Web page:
5 The Best Places to Get Away from It All
Isla Mujeres: If there's one island in Mexico that guarantees a respite from stress, it's Isla Mujeres. You'll find an ample selection of hotels and restaurants, and they're as laid-back as their patrons. Here life moves along in pure manana mode. Visitors stretch out and doze beneath shady palms or languidly stroll about. For many, the best part about this getaway is that it's comfortably close to Cancun's international airport, as well as shopping and dining, should you choose to reconnect. See "Isla Mujeres," in chapter 4.
The Yucatan's Riviera Maya: Away from the busy resort of Cancun, a string of quiet getaways, including Capitan Lafitte, KaiLuum, Paamul, Punta Bete, and a portion of Xpu-ha, offer tranquility on beautiful beaches at low prices. See "North of Playa del Carmen to the Puerto Morelos Area" and "South of Playa del Carmen to Tulum," in chapter 5.
Tulum: Near the Tulum ruins, about two dozen beachside palapa inns offer some of the most peaceful getaways in the country. This stretch just might offer the best sandy beaches on the entire coast. Life here among the birds and coconut palms is decidedly unhurried. See "Tulum," in chapter 5.
Rancho Encantado Cottage Resort (Lago Bacalar; 800/505-MAYA in the U.S. or 983/831-0037; encantado.com): The attractive casitas are the place to unwind at this resort, where hammocks stretch between trees. The hotel is on the shores of placid Lago (Lake) Bacalar, south of Cancun near Chetumal, and there's nothing around for miles. But if you want adventure, you can head out to the lake in a kayak, follow a birding trail, or take an excursion to Belize and the intriguing nearby Maya ruins on the Rio Bec ruin route. See p. 161.
Eco Paraiso Xixim (Celestun; 988/916-2100; mex online.com/eco-paraiso.htm): In these crowded times, space is a luxury that's getting harder to come by. Space is precisely what makes this place so great: Fifteen bungalows dot 5km (3 miles) of beach bordering a coconut plantation. Throw in a good restaurant, a pool, and a couple of hammocks, and you have that rare combination of comfort and isolation. See p. 195.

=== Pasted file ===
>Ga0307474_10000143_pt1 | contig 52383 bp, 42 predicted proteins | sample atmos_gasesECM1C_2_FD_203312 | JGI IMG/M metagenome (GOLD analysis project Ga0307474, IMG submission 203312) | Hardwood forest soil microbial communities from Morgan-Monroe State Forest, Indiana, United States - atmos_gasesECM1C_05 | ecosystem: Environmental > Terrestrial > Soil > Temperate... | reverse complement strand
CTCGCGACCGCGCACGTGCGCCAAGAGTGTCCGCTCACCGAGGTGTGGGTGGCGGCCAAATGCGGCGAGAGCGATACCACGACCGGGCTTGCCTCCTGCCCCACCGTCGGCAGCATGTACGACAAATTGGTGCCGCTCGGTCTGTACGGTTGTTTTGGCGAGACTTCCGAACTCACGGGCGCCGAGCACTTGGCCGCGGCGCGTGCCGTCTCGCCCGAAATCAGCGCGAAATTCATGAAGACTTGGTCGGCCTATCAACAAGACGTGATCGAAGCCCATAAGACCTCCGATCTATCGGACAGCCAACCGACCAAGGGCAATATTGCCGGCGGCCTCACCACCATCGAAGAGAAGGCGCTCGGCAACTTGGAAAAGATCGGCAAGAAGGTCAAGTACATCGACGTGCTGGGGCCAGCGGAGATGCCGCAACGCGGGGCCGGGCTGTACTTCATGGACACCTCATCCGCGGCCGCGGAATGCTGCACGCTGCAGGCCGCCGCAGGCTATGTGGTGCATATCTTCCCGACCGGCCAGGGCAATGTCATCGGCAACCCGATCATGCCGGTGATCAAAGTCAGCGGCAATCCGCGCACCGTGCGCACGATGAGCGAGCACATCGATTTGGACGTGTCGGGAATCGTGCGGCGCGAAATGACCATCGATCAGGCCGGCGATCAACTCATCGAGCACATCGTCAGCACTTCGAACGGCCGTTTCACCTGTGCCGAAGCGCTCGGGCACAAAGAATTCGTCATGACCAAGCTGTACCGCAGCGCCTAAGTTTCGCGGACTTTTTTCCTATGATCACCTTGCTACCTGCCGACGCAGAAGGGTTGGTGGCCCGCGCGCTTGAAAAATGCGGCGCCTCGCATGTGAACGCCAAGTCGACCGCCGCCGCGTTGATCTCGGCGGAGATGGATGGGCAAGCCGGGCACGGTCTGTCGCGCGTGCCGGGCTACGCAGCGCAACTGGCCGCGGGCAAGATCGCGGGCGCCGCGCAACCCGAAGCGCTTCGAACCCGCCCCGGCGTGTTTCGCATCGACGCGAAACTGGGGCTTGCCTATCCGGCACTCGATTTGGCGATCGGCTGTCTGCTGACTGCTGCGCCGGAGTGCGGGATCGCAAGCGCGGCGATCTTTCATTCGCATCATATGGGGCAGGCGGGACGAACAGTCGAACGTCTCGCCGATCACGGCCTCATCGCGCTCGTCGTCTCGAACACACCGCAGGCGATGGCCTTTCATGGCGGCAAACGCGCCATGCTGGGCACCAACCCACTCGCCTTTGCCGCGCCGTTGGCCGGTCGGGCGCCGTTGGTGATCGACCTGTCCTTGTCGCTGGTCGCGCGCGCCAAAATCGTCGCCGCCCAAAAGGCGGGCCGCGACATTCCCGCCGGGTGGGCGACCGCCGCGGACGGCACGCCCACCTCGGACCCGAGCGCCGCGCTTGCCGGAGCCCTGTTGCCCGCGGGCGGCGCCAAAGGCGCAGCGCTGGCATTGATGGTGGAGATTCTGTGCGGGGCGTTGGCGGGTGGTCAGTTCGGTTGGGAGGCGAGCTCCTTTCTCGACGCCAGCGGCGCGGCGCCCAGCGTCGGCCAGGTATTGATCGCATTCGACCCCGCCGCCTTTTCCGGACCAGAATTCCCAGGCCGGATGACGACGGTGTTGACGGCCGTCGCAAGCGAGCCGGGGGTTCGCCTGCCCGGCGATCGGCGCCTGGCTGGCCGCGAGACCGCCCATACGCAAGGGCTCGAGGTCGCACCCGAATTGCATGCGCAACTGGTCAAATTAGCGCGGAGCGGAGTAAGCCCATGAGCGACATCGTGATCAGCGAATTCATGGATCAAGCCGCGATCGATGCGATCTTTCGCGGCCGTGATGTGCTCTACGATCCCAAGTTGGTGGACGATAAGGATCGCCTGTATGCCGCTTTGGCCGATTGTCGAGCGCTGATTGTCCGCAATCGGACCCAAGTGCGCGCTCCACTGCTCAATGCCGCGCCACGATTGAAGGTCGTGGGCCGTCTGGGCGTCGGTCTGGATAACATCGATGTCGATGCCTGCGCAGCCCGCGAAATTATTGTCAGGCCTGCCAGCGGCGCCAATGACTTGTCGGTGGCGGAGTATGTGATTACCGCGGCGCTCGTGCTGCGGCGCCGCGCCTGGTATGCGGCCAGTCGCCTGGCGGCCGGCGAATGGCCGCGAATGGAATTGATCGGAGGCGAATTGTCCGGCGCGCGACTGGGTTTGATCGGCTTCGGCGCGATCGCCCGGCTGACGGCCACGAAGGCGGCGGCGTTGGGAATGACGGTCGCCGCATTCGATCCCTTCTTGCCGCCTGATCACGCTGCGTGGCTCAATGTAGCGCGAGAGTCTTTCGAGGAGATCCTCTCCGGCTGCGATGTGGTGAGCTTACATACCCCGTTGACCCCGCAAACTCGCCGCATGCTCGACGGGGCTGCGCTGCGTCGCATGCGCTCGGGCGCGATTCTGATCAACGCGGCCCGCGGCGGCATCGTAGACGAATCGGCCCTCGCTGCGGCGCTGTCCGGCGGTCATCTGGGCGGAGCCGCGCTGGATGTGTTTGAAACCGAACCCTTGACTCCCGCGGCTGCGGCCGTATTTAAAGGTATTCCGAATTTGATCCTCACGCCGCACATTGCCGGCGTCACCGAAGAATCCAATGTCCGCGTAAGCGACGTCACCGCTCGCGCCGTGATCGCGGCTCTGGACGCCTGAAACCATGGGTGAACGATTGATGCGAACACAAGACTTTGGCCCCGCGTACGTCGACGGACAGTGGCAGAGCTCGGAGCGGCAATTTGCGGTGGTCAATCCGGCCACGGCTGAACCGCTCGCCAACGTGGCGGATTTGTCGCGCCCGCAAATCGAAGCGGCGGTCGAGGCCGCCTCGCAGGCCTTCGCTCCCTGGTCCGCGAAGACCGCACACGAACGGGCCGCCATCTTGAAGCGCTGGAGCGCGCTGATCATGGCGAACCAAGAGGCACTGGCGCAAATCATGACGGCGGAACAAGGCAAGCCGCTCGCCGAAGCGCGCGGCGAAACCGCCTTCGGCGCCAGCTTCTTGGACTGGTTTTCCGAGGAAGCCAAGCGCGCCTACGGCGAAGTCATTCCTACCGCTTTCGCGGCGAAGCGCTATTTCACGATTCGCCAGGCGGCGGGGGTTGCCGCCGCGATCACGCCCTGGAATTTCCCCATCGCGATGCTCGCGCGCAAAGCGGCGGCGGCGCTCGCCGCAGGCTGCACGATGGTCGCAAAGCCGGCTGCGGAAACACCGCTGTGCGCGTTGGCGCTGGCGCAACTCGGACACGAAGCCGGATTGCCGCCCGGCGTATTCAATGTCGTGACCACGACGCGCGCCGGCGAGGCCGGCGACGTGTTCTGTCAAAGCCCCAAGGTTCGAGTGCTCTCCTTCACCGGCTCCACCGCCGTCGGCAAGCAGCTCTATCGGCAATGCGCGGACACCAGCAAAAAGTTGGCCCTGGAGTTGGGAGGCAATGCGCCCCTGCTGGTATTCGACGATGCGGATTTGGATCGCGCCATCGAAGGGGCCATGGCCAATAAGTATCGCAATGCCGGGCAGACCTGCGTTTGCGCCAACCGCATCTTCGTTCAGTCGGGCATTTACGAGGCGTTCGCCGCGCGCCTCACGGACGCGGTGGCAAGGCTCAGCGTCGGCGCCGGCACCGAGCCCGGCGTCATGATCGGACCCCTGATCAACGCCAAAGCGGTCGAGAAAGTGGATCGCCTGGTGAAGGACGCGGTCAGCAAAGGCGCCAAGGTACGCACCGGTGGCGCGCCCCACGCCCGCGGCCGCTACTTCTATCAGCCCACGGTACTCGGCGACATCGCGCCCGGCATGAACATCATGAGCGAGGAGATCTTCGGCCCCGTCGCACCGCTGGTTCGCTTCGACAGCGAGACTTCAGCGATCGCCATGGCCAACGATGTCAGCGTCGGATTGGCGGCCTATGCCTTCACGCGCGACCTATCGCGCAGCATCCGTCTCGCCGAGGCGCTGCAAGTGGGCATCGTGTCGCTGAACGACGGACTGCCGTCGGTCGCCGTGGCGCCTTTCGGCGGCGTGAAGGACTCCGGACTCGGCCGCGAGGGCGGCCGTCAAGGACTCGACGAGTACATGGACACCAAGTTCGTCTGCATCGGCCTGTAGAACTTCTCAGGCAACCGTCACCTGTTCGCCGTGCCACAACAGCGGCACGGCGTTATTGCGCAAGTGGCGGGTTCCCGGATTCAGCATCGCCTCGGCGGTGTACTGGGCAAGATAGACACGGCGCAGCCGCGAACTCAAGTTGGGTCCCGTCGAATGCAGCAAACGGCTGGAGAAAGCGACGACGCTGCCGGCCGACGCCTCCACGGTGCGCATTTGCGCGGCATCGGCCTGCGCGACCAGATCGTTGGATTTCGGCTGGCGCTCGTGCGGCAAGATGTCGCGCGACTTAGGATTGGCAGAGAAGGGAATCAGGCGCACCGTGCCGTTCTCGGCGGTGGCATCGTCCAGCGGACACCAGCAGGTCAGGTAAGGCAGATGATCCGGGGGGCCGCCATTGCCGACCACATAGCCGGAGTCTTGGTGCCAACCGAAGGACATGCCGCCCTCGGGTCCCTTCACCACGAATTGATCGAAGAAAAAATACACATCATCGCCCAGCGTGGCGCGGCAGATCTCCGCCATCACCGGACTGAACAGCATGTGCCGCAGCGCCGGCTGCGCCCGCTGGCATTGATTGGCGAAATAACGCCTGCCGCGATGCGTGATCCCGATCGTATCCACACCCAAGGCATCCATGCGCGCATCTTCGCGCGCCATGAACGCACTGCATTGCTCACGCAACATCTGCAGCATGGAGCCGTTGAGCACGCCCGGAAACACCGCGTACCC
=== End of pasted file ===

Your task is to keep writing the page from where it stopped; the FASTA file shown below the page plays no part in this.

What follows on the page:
6 The Best Museums
Museo de la Isla de Cozumel (Cozumel): More than something to do on a rainy day, this well-done museum is worth a visit any time. It unveils the island's past in an informative way not found anywhere else. There's a good bookstore on the first floor and a rooftop restaurant overlooking the malecon (boardwalk) and the Caribbean. See p. 116.
Museo de la Cultura Maya (Chetumal): This modern museum, one of the best in the country, explores Maya archaeology, architecture, history, and mythology. It has interactive exhibits and a glass floor that allows visitors to walk above replicas of Maya sites. See p. 163.
Museo Regional de Antropologia (Merida): Housed in the Palacio Canton, one of the most beautiful 19th-century mansions in the city, this museum showcases area archaeology and anthropological studies in handsome exhibits. See p. 184.
Museo Regional de Antropologia Carlos Pellicer Camara (Villa-hermosa): This anthropology museum addresses Mexican history in the form of objects found at archaeological sites, with particular emphasis on the pre-Hispanic peoples of the Gulf Coast region. See p. 232.
Parque-Museo la Venta (Villa-hermosa): The Olmec, considered Mexico's mother culture, are the subject of this park/museum, which features the magnificent stone remains that were removed from the La Venta site not far away. Stroll through a jungle setting where tropical birds alight, and savor the giant carved stone heads of the mysterious Olmec. See p. 233.
7 The Best Shopping
Some tips on bargaining: Although haggling over prices in markets is expected and part of the fun, don't try to browbeat the vendor or bad-mouth the goods. Vendors won't bargain with people they consider disrespectful unless they are desperate to make a sale. Be insistent but friendly.
Excerpted from Frommer's Cancun, Cozumel & the Yucatan with Map by David Baird Copyright © 2002 by David Baird. Excerpted by permission.
All rights reserved. No part of this excerpt may be reproduced or reprinted without permission in writing from the publisher.
Excerpts are provided by Dial-A-Book Inc. solely for the personal use of visitors to this web site.
What's New in Canc?n, Cozumel & the Yucat?n.
1. The Best of Canc?n, Cozumel & the Yucat?n.
2. Planning Your Trip to the Yucat?n.
4. Isla Mujeres, Cozumel & the Riviera Maya.
5. M?rida, Chich?n-Itz? & the Maya Interior.
6. Tabasco & Chiapas.
Appendix A: The Yucat?n in Depth.
Appendix B: Useful Terms & Phrases.